If you have tipped employees and you are currently not filing Form 8846, you could be forgoing payroll tax savings. Talk with your accountant to learn more.

Complete Form 8027 and Allocate Tips if Needed

Another employer IRS form related to tips, Form 8027, Employers Annual Information Return of Tip Income and Allocated Tips, is due annually if you had more than ten employees during the previous year as calculated using the average number of employee hours worked on a typical business day. The IRS provides a worksheet within the Form 8027 instructions for determining if you meet the 10-employee test.

Form 8027 requires you to report total tips, service charges, and gross receipts from food and beverages. If your total reported total tips amount is less than 8% of gross receipts, you must allocate the difference to your tipped employees. You may request a rate that is lower than 8% from the IRS if you can prove a lower rate should apply to your business. If a lower rate is granted, you will use that in the allocated tip calculation on Form 8027.

Many payroll systems provide a Form 8027 report that contains the data you need to complete and file the form for your restaurant. Check with your payroll provider or your CPA.

Understand Overtime Pay Rules and Calculations

Employers are required to meet strict overtime pay guidelines set out by the Fair Labor Standards Act. The tip credit makes overtime calculations a bit more work for restaurant employers than others.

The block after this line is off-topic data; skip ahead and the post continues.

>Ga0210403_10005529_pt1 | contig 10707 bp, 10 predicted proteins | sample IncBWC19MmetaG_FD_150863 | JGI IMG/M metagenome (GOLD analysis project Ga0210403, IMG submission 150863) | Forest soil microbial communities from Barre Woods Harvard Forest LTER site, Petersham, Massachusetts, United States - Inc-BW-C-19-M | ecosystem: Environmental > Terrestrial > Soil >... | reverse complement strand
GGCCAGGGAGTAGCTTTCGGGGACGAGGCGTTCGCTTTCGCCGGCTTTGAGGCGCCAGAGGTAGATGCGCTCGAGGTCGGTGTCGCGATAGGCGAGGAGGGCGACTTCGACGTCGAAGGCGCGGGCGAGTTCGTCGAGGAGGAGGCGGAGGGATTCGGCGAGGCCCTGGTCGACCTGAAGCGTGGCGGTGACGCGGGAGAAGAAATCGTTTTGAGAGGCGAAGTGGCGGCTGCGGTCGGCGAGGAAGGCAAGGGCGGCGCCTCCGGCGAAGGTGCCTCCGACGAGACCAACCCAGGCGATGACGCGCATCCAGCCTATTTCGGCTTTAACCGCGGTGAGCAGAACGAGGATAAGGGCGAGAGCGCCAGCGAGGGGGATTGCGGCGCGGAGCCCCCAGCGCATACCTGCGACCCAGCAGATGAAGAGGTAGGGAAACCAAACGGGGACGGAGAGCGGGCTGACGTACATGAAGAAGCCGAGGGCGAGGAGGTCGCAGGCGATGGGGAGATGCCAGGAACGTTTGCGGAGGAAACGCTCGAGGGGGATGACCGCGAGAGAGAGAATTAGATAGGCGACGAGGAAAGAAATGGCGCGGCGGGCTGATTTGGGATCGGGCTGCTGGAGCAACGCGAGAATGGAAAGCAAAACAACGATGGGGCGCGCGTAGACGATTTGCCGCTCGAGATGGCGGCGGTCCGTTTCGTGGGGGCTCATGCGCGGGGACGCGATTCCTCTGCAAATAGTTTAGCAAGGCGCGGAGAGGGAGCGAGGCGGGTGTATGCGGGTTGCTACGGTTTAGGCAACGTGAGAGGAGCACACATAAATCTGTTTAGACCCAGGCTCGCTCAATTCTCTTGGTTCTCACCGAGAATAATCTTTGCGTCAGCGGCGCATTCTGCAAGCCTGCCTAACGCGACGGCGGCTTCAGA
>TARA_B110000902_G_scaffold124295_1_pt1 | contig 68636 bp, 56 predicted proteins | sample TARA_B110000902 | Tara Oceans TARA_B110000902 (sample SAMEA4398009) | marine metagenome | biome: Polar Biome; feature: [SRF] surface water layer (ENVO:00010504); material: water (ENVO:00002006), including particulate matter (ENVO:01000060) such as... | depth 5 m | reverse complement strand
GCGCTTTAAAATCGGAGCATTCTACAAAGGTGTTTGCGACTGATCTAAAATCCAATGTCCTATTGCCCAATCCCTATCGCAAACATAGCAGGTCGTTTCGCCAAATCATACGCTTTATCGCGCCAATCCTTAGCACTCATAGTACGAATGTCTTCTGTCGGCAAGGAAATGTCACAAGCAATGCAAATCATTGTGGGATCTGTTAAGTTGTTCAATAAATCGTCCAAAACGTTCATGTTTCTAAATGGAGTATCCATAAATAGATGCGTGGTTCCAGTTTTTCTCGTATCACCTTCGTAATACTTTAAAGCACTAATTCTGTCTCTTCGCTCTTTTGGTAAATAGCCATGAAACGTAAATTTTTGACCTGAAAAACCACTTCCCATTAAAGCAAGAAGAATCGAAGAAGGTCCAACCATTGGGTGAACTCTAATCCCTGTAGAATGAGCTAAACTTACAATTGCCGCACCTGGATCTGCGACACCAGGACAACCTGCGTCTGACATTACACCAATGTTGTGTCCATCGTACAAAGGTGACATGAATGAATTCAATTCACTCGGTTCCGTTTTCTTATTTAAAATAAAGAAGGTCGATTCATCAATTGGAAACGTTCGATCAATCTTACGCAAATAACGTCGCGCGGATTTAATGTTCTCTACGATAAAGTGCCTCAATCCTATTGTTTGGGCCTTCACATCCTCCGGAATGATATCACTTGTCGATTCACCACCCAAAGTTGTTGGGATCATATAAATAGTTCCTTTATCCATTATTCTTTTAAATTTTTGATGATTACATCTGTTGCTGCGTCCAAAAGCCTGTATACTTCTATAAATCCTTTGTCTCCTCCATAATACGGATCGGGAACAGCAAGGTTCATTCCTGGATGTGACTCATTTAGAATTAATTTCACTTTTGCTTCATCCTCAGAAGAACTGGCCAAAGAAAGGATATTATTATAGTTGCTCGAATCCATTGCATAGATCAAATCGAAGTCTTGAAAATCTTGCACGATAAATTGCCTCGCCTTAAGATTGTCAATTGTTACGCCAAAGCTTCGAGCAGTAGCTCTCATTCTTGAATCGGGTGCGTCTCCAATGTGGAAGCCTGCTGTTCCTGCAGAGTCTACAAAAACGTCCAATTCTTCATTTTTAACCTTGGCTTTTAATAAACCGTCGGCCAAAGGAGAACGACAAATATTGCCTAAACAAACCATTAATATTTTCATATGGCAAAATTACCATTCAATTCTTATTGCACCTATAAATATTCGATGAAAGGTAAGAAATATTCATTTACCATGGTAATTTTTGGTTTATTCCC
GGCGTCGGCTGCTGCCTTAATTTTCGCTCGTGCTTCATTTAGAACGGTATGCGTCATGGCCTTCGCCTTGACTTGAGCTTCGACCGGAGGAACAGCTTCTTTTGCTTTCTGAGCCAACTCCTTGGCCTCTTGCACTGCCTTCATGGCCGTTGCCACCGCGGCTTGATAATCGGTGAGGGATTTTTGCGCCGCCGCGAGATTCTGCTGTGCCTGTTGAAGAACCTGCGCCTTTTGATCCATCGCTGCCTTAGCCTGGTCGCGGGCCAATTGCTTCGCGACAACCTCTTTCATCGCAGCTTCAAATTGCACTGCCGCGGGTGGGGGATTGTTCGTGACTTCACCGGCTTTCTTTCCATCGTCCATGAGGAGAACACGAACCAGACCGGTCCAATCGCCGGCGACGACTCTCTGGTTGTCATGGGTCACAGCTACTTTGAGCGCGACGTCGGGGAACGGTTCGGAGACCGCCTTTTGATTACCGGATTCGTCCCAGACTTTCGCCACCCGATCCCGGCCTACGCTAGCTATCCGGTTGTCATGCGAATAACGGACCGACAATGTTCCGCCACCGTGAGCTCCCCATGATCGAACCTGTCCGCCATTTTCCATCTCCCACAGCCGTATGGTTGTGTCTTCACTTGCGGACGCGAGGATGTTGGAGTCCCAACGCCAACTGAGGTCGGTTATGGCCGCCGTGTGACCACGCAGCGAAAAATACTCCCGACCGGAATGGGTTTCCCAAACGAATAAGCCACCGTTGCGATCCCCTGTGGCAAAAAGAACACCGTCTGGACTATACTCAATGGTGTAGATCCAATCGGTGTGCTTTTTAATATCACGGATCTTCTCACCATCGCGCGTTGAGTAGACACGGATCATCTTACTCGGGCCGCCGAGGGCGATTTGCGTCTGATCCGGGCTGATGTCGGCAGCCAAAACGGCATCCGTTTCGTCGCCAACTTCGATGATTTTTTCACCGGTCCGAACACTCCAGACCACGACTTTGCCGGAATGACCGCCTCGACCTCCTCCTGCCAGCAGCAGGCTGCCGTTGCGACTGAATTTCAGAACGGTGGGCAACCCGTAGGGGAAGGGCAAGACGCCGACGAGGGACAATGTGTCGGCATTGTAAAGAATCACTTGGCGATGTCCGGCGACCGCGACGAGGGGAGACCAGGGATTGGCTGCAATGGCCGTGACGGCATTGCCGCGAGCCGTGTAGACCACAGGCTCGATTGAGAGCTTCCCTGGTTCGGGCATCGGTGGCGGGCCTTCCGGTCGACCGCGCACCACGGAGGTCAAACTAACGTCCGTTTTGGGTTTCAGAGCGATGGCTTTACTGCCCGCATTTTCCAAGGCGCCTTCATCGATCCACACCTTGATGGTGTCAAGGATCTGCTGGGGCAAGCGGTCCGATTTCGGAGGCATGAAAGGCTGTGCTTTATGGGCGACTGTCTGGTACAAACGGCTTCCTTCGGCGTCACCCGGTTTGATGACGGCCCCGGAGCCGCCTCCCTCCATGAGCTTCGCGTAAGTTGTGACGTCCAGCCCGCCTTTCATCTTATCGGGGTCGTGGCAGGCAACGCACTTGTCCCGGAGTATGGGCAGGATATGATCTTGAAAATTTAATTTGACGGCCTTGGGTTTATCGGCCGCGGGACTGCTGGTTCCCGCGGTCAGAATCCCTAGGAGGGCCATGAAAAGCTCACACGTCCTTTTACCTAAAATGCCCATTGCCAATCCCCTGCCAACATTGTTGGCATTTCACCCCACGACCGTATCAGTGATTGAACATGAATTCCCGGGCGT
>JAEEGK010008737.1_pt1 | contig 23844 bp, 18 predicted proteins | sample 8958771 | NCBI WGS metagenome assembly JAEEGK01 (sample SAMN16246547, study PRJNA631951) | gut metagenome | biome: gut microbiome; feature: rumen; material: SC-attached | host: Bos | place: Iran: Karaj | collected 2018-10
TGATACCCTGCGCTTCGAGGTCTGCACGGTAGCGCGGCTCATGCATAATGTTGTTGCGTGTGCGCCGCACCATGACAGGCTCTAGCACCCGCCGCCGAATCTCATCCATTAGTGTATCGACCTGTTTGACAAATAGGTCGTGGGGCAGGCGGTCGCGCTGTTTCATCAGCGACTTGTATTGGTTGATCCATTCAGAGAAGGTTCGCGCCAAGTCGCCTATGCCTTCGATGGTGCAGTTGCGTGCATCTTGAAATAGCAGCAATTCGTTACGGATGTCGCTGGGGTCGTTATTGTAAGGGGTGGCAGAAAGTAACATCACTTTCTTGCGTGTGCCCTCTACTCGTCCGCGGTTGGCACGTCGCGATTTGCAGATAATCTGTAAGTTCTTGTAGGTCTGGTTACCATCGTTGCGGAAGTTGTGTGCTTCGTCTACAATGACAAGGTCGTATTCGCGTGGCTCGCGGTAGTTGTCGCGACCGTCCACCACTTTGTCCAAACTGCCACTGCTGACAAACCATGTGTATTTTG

• Exempt employees do not have to be paid overtime; however, there are strict rules regarding classifying an employee as exempt. Most restaurant workers will not meet the job duties or salary tests to be considered exempt from overtime, but you should check the Department of Labor's guidance for more information.
  • Overtime must be paid at a rate of at least one, and one-half times the nonexempt employee's regular rate of pay for each hour worked over 40 hours per week. In some states, like Alaska and Nevada, overtime is calculated based on hours worked per day and not 40 hours per week.
  • If you take the tip credit, you cannot use the $2.13 per hour tipped employee minimum wage for the overtime calculation. You must calculate the overtime rate using the $7.25 per hour minimum wage and then subtract the $5.12 tip credit [($7.25 x 1.5) – $5.12 = $5.76]. Multiply $5.76 by the number of overtime hours and add that to regular wages to find total pay for the week.
  • Note that in determining the regular rate of pay for a tipped employee, all components of the employee's wages must be considered, including service charges and non-discretionary bonuses.
  • If an employee works different jobs that have different pay rates, a weighted average calculation must be completed to determine regular pay rate.

Scheduling and time tracking software can help you collect the data needed to manage overtime within your restaurant, and payroll software can help with the calculations.

Read More: Are You Calculating Overtime Correctly?

From high turnover to tip reporting, running a food business comes with many challenges that don't center around the grill. The key to a successful restaurant payroll operation is to take advantage of the resources available to you, including implementing digital efficiencies throughout the process and turning to trusted payroll and accounting experts for guidance.

Topics: Payroll, Payroll Basics

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Thank you for visiting our blog. Please note that we do our best to fully research the blog topics you see here and present accurate and up-to-date information. We believe the information to be accurate but make no claims as such. We also want to share with you that we do not provide professional accounting, financial, legal or tax advice and we recommend contacting a licensed accounting, financial, legal or tax advisor for business advice. For any comments related to the blog, please email us at info@inovapayroll.com.